For week eight of the 52 Blogs project the topic is 'valentine'. If you've been reading all my other 52 Blogs posts so far you'll have anticipated by now that I plan to tackle this topic from a couple of different angles...
My wife and I don’t celebrate Valentine’s Day at all, but if people want to use it as an excuse to be extra romantic for a day then that’s great. If the card companies get to make a bundle of money out the day, that’s just business. If some local restaurants can make some extra bookings by running Valentine’s Day specials, then that’s a handy boost to their livelihood right there. No one really loses (unless you honestly think sending that Valentine’s Day card to Anne Hathaway is going to pay off big time).
What interests me more about the Day is the brilliant disconnect between its sappy romanticism and the massively violent connotations it has as an historical event. It’s a bit like the UK’s Guy Fawkes Night, in which we celebrate the fact that a group of conspirators and several large barrels of gunpowder *didn’t” blow the House of Lords to smithereens by lighting large bonfires and blowing hundreds of tiny gunpowder-fuelled fireworks to smithereens. We also traditionally throw a stuffed mannequin, touchingly referred to as a ‘guy’, onto the fire (even though the real life Guy Fawkes wasn’t burned: he was hung, drawn and quartered - either way: take that, fake Guy Fawkes!)
Death, often violent, and commemorative events seemed to be inextricably linked. Whether through coincidence or bizarrely dark planning, February 14 marks the date, in 1929, that five members of Chicago’s North Side Gang were lured to a garage, lined up against a wall and shot to death. Naturally they weren’t just delicately despatched with a bullet or two: they were turned into burger meat with something approaching 70 machine gun rounds and a couple of shotgun blasts just for good measure. You don’t see that mentioned on the Hallmark cards.
The Saint Valentine’s Day Massacre is, of course, just a crime of opportunity: various machinations and circumstances happened to line up on February 14 and so the event has borrowed the St Valentine’s Day label ever since. The story of the man who gave the day his name in the first place is arguably more interesting, and possibly more brutal.
The 'real' Saint Valentine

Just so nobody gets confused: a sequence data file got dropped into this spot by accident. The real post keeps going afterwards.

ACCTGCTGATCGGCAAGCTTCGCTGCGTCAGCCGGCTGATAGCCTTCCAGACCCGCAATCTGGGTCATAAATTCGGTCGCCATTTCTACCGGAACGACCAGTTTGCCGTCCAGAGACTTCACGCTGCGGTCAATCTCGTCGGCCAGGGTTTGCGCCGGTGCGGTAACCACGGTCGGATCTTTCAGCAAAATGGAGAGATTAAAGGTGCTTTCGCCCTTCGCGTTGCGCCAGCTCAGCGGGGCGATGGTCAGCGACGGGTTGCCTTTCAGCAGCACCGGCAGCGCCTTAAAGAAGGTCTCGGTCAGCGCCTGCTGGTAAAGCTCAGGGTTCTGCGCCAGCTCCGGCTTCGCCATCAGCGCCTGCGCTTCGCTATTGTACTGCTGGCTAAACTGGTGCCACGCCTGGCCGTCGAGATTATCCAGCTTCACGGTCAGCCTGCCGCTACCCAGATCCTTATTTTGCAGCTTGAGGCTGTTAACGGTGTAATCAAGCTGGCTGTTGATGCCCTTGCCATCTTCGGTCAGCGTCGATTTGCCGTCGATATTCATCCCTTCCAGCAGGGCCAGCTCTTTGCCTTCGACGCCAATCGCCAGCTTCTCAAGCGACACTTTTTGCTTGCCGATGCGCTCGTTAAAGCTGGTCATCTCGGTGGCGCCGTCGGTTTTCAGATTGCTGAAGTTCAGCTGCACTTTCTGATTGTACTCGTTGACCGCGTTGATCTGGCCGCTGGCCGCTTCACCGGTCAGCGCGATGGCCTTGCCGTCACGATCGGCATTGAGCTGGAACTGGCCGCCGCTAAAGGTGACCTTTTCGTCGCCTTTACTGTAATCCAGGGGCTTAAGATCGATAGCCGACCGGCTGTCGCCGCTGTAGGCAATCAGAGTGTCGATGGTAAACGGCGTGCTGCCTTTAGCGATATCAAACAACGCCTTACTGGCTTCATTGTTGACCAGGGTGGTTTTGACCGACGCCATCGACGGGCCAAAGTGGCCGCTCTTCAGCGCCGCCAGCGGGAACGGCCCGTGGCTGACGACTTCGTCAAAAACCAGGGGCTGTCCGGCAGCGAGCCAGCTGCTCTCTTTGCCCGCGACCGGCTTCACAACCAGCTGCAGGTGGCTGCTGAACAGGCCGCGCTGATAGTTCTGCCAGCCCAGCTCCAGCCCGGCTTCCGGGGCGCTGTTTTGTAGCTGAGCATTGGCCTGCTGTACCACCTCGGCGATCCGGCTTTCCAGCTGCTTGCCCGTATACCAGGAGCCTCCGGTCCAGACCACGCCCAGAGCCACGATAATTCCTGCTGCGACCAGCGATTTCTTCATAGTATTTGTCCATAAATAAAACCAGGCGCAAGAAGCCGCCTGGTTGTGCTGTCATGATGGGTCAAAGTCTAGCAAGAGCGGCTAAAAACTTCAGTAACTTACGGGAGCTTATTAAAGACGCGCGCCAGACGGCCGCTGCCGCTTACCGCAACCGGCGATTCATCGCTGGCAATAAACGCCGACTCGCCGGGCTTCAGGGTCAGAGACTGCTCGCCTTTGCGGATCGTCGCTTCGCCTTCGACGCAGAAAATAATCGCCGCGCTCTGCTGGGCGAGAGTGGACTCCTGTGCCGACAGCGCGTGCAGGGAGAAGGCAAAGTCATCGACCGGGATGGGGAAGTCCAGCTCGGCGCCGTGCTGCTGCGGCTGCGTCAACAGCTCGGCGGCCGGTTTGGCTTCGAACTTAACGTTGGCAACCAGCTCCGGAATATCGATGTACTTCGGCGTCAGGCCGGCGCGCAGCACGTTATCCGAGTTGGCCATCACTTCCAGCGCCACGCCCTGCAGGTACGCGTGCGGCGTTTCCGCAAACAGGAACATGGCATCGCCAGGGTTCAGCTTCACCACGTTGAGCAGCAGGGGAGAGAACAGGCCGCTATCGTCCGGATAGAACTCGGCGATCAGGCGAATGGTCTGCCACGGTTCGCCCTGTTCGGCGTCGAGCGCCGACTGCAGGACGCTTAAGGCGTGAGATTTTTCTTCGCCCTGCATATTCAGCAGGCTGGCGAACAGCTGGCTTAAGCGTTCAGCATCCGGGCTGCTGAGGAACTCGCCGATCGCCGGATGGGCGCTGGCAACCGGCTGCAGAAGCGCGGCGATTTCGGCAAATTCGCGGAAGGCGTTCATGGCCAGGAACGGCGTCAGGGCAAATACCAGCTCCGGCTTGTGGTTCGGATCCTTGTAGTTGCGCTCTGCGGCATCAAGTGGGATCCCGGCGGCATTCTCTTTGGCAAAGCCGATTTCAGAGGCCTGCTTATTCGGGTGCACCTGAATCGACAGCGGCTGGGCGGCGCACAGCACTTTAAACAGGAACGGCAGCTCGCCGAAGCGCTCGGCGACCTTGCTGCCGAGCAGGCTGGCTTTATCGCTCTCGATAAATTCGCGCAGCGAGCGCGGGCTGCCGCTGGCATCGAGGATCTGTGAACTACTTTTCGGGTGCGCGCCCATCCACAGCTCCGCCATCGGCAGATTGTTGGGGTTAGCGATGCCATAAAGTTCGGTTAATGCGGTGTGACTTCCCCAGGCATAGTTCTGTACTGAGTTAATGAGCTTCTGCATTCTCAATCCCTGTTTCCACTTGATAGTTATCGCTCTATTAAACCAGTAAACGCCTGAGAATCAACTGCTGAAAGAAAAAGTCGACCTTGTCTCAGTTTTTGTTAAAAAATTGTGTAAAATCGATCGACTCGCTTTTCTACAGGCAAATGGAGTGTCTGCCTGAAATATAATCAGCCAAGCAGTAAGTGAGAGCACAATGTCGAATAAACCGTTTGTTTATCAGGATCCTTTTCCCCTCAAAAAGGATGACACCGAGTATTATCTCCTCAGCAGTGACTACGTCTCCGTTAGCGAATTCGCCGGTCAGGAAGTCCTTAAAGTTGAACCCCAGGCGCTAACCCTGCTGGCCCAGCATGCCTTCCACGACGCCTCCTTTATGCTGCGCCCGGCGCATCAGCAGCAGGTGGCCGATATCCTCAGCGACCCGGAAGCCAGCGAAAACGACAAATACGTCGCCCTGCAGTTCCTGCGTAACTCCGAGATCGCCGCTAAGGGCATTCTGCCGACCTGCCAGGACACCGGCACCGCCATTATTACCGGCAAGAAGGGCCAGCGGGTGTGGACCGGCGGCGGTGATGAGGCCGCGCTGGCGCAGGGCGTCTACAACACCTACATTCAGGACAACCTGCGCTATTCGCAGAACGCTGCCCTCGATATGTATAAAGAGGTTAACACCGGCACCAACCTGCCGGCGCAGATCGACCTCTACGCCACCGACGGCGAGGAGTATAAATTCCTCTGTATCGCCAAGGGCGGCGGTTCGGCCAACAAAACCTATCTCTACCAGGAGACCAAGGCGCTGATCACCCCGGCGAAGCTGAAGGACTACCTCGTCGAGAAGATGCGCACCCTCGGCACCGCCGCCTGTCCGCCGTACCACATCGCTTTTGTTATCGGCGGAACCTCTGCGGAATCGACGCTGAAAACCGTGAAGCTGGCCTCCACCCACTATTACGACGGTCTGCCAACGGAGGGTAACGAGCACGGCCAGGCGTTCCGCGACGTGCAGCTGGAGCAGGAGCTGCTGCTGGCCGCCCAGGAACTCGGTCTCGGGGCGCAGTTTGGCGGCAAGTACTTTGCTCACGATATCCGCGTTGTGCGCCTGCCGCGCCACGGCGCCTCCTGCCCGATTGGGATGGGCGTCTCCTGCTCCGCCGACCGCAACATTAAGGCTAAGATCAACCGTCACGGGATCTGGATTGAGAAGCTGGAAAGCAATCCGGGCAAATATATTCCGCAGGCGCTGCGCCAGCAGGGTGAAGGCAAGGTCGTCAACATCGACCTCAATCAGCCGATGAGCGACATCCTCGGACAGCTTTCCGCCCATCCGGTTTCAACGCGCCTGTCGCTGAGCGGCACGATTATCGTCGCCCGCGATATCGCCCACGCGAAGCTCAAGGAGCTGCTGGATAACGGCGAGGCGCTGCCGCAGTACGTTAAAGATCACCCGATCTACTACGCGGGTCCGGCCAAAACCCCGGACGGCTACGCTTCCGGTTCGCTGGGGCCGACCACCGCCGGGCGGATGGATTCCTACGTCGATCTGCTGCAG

The following is all taken from Wikipedia by the way. While the exact history is unknown, and the stories therefore vary, Saint Valentine - who back in the year 273 was going by the far more ordinary name of Valentinus - had either the misfortune or poor judgement to be a Christian back in Rome. As we all know Christians weren’t very popular in Rome, except with lions, so he Valentinus was already on some fairly shaky ground. Eventually he was arrested by Emperor Claudius (not sure if that’s Claudius of ‘I’ fame or not...) but luckily the emperor took a liking to his prisoner. However, apparently one to look a gift horse square in the mouth, Valentinus unwisely pushed his luck and tried to get Claudius to convert to Christianity. Claudius decided not to take up the offer on that occasion and, for his efforts, Valentinus was sentenced to be beaten with clubs and stones and then beheaded. Not the best outcome for Valentinus, unless of course his goal all along was to have a whole day named after him - in which case: score!
Typically things get a bit vague after that. Why did we decided to appropriate the date of Valentinus’ brutal death, not to mention his name, as an excuse to send each other cards and flowers? No one really knows. One possible clue is that Valentinus was arrested for performing wedding ceremonies for Christians. There are also suggestions that Valentine’s Day was set up to replace the pagan fertility festival of Lupercalia: switch paganism for Christianity, and fertility with marriage and you have a much easier transition than, say, replacing Lupercalia with ‘wear a fez to work’ day.
So, next time you send or receive a Valentine’s Day card why remember that you’re marking the death of a man who gave his life so that Christians could live happily ever after. Or the death of a man who was too dumb to give out and realise when he was onto a good thing. Or the death of a man who was willing to die for his beliefs. Or, most likely, something else entirely. That’s history for you.
p.s. - apparently Saint Valentine's head is kept in a church in Dublin ... again, you don't see that on the cards.